The Michigan Engineer News Center

Erik Anderson II: Future engineering Jedi

“I don’t see many people that look like me in the field of environmental engineering. It made me want to do stuff like that,” Erik says. “I want to help show other people of color that we can do this too.”| Short Read
EnlargePortrait of Erik Anderson.
IMAGE:  Portrait of Erik Anderson II.

Status: Rising Freshman

Hometown: Columbia, Maryland

Department:  Undecided

Perhaps Erik Anderson’s determination to save the world comes from watching too many heroic movies–specifically, Star Wars movies. Nevertheless, his passion is very real and just as inspiring. Erik is an incoming freshman at U-M, hailing from Columbia, Maryland. He says one of his defining traits is that he’s a huge Star Wars nerd. “Most people know, but they don’t know how deep it goes,” he jokes.

When it comes to his goals for undergrad, Erik says simply, “Friends. You can do a lot in life by yourself, but you can do a lot more when you’ve got friends.” Although Erik is undecided, he is leaning toward environmental or mechanical engineering; both are fields that he believes are his best shot to “help the world and help human society advance.” His most pressing concern centers around expanding the alternative energy market, and Erik hopes to find himself working in that field in the near future.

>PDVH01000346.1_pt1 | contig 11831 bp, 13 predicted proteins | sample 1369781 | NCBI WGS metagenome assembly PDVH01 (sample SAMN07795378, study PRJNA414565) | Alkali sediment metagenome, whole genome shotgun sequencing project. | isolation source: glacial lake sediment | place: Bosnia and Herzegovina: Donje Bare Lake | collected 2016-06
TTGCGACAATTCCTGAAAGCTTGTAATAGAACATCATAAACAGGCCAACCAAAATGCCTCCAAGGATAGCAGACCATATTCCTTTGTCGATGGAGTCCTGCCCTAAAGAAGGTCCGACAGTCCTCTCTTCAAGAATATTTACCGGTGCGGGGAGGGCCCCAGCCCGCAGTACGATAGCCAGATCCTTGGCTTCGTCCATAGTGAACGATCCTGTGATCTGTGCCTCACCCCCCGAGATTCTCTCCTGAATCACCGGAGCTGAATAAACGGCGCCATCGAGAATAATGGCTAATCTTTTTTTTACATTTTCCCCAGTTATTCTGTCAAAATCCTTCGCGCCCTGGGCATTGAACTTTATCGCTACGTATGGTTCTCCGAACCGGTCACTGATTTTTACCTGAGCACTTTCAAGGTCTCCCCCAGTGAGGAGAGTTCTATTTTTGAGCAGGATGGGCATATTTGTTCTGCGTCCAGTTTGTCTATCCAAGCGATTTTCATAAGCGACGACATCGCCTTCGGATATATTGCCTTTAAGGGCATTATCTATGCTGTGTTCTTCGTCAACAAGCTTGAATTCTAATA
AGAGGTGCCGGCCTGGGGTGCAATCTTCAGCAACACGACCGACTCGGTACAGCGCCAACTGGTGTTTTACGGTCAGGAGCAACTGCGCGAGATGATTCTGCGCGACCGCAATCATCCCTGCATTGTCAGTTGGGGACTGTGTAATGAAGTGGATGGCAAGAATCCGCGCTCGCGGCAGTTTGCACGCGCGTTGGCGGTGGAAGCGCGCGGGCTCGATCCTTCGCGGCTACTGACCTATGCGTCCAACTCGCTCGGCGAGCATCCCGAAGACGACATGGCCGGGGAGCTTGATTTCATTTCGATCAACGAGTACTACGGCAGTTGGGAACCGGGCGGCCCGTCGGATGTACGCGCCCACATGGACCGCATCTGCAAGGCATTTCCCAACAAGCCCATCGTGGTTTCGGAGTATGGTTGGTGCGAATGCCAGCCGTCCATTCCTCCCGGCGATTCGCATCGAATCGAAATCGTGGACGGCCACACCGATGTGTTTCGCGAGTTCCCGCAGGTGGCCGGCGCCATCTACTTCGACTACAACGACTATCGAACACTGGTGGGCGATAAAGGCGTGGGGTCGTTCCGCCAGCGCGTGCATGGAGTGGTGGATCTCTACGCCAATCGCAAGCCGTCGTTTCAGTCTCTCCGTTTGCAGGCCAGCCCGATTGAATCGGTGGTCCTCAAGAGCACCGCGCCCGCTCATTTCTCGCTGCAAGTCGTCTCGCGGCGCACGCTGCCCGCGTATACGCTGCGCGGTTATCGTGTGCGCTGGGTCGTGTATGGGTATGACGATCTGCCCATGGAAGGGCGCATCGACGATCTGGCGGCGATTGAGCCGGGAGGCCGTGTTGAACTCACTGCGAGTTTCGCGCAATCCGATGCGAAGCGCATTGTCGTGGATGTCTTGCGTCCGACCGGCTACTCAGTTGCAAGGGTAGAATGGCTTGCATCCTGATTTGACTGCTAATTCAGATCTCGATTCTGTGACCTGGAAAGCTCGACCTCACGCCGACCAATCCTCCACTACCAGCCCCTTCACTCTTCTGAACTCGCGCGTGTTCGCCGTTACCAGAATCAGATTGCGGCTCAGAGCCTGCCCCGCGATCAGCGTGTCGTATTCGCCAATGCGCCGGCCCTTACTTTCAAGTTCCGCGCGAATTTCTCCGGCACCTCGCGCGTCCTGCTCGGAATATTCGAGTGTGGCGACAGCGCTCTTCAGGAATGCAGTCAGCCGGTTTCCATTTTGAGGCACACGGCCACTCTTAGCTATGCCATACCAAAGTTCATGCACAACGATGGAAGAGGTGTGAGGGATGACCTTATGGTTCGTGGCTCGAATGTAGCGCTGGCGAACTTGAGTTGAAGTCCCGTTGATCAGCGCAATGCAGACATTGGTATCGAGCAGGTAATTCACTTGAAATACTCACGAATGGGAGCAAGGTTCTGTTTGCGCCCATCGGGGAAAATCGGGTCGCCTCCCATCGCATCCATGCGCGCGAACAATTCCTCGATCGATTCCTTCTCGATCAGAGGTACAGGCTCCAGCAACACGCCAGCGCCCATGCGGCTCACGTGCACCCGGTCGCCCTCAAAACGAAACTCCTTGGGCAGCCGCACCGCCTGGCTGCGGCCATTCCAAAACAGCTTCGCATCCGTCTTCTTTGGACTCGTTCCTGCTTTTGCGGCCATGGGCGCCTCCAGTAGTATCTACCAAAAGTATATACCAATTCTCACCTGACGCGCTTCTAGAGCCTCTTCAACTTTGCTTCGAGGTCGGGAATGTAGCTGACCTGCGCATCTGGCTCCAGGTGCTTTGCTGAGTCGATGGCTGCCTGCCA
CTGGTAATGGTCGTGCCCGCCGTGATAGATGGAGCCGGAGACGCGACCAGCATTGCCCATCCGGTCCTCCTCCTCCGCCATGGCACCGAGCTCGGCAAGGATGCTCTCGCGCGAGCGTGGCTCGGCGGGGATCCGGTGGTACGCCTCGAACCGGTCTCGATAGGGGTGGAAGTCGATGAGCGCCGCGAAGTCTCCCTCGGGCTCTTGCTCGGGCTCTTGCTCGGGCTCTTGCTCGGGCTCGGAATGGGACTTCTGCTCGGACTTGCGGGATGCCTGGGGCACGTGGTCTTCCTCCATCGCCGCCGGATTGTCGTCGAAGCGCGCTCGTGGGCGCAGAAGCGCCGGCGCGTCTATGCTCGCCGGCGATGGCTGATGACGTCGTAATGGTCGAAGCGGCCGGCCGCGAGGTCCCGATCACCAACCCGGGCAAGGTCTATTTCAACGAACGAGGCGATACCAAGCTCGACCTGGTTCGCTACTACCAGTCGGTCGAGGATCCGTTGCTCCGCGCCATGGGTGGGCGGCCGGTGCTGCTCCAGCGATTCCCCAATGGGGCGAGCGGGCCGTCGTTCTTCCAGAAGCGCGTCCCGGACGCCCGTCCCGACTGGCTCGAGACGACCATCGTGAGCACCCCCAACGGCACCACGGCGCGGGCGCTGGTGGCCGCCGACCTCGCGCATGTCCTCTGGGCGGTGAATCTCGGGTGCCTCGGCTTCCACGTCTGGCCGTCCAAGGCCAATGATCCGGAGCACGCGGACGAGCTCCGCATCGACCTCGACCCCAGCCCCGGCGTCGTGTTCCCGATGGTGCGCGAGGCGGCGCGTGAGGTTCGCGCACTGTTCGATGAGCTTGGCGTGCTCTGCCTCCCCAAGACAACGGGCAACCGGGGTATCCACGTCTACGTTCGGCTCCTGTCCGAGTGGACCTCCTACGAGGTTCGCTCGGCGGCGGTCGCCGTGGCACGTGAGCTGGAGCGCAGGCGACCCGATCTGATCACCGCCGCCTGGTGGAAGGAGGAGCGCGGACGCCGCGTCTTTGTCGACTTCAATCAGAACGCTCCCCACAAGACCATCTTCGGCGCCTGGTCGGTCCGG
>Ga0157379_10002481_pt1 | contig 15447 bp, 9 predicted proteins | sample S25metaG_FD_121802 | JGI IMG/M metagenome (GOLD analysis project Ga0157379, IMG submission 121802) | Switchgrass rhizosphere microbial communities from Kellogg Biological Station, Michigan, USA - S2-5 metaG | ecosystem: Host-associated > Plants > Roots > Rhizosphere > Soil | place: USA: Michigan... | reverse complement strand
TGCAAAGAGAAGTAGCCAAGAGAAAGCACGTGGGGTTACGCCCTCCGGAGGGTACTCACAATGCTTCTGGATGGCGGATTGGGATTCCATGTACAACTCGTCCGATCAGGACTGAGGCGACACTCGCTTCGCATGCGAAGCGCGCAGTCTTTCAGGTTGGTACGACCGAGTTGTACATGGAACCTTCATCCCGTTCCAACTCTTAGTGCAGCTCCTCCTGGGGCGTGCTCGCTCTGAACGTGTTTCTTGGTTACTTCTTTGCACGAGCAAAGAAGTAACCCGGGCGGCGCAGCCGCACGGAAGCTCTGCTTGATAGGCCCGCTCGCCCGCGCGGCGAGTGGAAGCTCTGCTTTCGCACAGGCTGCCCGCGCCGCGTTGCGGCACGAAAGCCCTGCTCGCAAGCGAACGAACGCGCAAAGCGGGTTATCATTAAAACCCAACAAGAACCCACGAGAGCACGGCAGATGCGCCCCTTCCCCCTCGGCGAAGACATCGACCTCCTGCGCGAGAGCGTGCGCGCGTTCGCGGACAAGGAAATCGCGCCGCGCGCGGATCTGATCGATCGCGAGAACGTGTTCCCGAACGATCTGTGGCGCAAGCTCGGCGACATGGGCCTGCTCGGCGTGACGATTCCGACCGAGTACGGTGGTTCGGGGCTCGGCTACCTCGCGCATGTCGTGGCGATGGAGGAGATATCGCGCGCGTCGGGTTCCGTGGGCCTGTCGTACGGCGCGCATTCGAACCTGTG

Erik’s parents exposed him to a lot of science and math while he was growing up. The science courses he took in high school have only fostered his love for the subject, particularly the field of environment and sustainability. “I don’t see many people that look like me in the field of environmental engineering. It made me want to do stuff like that,” Erik says. “I want to help show other people of color that we can do this too.” At school, Erik engages in this type of role modeling work as president of  the Science National Honors Society. He and his team promote science to the community by going to the Ronald McDonald House to help cheer and encourage the kids by conducting  fun science experiments with them. He hopes to continue his service activities at U-M, as well as recreational swimming. “I’m not Michael Phelps or anything,” Erik quips, but he hopes to be able to use the sport to balance out research experience and other collegiate stresses.

Portrait of Erik Anderson.

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